Bravo Probiotic – Actually a System for Making a New Ecosystem NOT Merely a Probiotic
July 24, 2013 12 Comments
One of the frustrating things in dealing with most chronic illnesses is related to the gut ecosystem. TV ads are now extolling the issues of a bad gut ecosystem so the message about gut flora (the protective bacteria of the intestinal track) is getting much more widely accepted. The challenges I have experienced with many patients, however, makes this far more complex than merely popping a few probiotic capsules.
In previous blogs I have written about fecal transplantation or fecal bacteriotherapy (FBT). Recently the FDA warned doctors to not attempt this without FDA approval making it all but impossible these days. It has been a successful means of changing out a bad ecosystem in the got for a better one and in cases of life-threatening infectious diarrhea it has been published in the medical literature to be life-saving.
But given the impracticality and regulatory barriers, FBT is not a viable option. So what can we do? My choice is now Bravo and you can find it on the web at www.bravoprobiotic.com. Bravo is a complex multistrain bacterial fermentation process; it is not merely a probiotic and technically it is a fermented dairy product you make in your kitchen by using their system and culture blends. And if you have been around natural health very long you know most dairy is an issue for children with autism and many other health issues. However, tests on Bravo at a major university indicate it does not contain casein and other milk proteins after the bacteria digest the milk in the process of fermentation. In my population of sensitive children it has been very well tolerated.
After answering hundreds of emails about Bravo I decided it may be easier to just post this information with detailed pictures of how I make it for myself.
You will need a yogurt maker and I chose this one which I ordered from the internet for about $40 US. I also ordered extra jars because the standard volumes of yogurt suggested in the instructions yields more than the 7 jars will hold.
Extra jars for the yogurt maker I purchased. You can get any yogurt maker you like – although Bravo suggests you use one with an automatic shut off.
I suggest you read the instructions all the way through at least once prior to starting the process and make sure you have all the suggested materials you need. For me it meant a trip to Target to get a thermometer and a medium metal strainer and a other items like glass jars and special sized cooking pot for boiling the milk. The instructions give you a list of all the material you will need. The instructions talk about a smidgen as a unit of measure. Technically that is 1/32 of a teaspoon and before you get worried the Bravo starter kit includes a smidgen measuring spoon which you can see on the plate next the to ladle spoon.
The US still uses the Imperial measuring system so for many of you the metric units in the instructions require conversion. So her are a few tips: 1 liter = approximately 4.23 cups. The instructions ask you to boil 2.5 litters of milk so that is 10.5 cups (actually a bit more so like 10.6) and there are 16 cups to a gallon so that is more than a 1/2 gallon of milk. I recommend you use a non-homogenized milk but Bravo instructions don’t mind but they want the full fat milk (whole). I also suggest you use organic milk. You can use cow or goat or sheep but you cannot use non-mammal milk – meaning almond, rice, soy are all NO-NOs. You do not need to spend the extra money to buy non-pasteurized since you will boil the milk anyway. They suggest you NOT use the ultra-pasteurized milk now common in stores to increase shelf-life.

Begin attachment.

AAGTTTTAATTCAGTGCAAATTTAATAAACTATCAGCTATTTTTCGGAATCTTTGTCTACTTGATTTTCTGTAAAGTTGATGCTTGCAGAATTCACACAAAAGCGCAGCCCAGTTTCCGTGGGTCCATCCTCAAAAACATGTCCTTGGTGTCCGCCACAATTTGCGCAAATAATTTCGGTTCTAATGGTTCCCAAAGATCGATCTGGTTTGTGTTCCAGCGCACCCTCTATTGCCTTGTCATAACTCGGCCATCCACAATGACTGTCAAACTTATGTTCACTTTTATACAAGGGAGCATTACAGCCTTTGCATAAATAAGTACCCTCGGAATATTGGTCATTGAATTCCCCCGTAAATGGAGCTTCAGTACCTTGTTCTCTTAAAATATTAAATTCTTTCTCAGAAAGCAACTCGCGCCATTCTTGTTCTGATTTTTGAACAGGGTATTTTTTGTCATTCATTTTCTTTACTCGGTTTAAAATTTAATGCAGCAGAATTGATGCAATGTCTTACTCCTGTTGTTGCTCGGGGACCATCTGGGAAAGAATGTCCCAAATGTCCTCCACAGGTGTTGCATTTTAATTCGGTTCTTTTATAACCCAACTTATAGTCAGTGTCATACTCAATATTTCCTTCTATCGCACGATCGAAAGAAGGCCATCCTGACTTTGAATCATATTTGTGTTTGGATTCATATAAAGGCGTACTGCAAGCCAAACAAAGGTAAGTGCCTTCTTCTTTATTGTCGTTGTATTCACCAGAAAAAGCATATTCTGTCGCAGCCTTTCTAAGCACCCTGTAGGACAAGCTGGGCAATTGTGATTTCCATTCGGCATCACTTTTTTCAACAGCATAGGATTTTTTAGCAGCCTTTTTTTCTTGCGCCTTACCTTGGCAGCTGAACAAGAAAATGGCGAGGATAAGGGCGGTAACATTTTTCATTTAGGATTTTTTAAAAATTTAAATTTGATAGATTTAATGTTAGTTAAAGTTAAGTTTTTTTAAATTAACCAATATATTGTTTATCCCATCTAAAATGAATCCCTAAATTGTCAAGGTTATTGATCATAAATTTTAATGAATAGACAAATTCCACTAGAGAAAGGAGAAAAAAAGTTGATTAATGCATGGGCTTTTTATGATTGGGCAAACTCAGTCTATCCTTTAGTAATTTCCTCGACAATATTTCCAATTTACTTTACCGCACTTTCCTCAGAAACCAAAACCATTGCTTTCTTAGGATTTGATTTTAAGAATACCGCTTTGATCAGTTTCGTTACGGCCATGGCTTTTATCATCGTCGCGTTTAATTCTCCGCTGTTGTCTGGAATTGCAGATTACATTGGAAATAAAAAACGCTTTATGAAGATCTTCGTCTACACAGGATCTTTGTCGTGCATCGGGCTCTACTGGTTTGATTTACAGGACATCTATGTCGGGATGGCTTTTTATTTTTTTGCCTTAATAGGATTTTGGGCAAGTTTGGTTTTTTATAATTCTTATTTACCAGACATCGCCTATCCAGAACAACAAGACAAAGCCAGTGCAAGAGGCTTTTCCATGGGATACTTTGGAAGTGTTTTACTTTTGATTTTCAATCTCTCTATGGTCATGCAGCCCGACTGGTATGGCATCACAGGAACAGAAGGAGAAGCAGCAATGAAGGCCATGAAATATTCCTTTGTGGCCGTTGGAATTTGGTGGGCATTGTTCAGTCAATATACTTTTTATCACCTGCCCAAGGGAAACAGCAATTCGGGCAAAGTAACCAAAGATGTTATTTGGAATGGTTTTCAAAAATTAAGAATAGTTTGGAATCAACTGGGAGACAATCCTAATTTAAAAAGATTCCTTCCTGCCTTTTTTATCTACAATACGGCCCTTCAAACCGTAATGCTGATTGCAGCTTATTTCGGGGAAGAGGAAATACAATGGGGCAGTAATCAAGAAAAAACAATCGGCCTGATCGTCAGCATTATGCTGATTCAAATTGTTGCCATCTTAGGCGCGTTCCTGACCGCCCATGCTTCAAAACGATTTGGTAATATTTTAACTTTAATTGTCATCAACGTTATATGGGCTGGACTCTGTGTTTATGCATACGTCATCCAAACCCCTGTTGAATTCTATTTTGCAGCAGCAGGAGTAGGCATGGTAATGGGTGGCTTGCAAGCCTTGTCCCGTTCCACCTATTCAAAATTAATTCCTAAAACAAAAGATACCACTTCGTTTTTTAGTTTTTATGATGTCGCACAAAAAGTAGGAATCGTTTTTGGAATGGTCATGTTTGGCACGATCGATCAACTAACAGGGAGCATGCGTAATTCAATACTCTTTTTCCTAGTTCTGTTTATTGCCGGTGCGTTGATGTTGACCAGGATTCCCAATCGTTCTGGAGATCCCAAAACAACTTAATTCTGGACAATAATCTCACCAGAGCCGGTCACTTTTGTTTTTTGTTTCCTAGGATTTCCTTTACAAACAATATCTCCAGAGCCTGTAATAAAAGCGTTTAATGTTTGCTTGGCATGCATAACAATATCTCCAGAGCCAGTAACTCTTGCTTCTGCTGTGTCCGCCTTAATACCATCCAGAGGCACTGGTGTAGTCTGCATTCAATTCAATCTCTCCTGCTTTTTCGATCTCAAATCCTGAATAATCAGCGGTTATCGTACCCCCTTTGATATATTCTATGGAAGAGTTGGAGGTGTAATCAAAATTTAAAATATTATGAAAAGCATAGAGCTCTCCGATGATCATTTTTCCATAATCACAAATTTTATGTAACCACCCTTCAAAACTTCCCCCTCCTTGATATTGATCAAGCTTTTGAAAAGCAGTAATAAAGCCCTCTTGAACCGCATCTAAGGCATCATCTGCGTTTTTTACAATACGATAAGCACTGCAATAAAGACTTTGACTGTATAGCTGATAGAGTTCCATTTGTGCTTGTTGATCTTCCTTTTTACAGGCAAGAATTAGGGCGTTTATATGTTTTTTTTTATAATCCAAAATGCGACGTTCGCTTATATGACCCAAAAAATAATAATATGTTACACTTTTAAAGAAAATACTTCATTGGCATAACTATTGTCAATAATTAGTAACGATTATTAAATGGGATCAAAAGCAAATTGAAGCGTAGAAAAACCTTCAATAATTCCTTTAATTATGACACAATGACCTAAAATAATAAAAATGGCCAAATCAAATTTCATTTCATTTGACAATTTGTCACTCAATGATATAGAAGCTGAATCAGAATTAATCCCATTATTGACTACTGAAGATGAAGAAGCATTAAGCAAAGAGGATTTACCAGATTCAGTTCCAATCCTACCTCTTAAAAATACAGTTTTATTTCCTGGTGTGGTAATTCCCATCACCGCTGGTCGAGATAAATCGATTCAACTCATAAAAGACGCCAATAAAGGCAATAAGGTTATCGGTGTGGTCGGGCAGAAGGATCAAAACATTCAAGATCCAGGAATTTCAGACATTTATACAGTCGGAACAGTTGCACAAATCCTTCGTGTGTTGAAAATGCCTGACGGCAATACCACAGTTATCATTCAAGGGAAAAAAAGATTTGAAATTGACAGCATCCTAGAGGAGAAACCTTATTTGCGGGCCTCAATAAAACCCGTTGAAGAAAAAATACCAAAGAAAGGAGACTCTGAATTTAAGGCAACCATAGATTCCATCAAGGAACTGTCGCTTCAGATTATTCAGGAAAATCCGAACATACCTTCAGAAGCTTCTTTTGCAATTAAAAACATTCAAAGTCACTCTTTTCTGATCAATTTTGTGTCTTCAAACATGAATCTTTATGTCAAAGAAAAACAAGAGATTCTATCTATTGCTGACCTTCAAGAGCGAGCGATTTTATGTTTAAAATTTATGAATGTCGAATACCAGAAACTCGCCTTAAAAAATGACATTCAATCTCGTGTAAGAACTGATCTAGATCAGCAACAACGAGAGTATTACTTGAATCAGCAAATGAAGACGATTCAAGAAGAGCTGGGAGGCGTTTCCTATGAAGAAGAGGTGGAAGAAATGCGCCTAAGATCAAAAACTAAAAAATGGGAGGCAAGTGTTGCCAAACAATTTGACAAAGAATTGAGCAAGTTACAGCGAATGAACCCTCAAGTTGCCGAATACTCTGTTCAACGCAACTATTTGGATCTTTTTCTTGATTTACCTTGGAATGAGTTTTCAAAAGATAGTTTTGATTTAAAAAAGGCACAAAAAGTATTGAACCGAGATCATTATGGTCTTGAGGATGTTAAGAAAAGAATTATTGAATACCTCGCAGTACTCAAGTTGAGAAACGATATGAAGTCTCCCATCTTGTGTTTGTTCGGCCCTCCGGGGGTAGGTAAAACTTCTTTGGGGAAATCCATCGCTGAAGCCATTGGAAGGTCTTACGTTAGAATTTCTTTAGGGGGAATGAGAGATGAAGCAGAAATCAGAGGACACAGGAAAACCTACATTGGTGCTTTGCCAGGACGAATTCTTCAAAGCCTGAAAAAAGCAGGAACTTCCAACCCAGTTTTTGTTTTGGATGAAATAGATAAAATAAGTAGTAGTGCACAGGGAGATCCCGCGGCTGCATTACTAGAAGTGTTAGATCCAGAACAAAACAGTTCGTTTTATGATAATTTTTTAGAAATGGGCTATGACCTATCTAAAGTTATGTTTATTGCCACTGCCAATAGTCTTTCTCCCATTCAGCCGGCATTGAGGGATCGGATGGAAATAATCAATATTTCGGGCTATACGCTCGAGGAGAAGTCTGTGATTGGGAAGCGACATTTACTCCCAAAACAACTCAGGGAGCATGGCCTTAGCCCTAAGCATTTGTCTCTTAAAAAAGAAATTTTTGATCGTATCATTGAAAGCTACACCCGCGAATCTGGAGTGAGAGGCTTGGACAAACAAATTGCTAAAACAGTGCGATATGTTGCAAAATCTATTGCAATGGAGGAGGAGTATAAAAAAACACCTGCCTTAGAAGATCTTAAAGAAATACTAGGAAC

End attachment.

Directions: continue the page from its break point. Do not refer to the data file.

As you can see there is a bottle of Colostrum in the picture above. Kirkman sells a high quality colostrum (milk derived) but again no worries. The dose of colostrum is a little tricky. The initial suggestion is for 8oz (1 cup) of colostrum (not in the instructions) but that makes the yogurt a little runny. You need to work on this as time goes on but consistency is not that critical to culture results and health benefits. Temperature conversion are in the instructions.
Preheating the yogurt maker and cups without their lids for 2 hours is critical.
In the front is what Bravo calls compound 1 and behind that is compound 2.
IT IS CRITICAL THAT YOU WASH YOUR HANDS, JARS, SPOONS ETC AND KEEP THEM CLEAN AND DRY THROUGHOUT TO PREVENT CONTAMINATION.
I find the taste good without any special flavoring required but then I like real yogurt which is not the sugary stuff we get in the US. You can add honey to it but not until you are ready to serve. If your child or you are unaccustomed to real fermented food I suggest you go slow and start with small amounts like a teaspoon and work your way up to large doses. I suggest adults and teens can have 4 oz a day and medium children 2 oz and little children 1 oz (2 tablespoons are 1 ounce).
Bravo is very responsive to emails so if you have any other questions please contact them about specifics. I hope this is helpful to you all.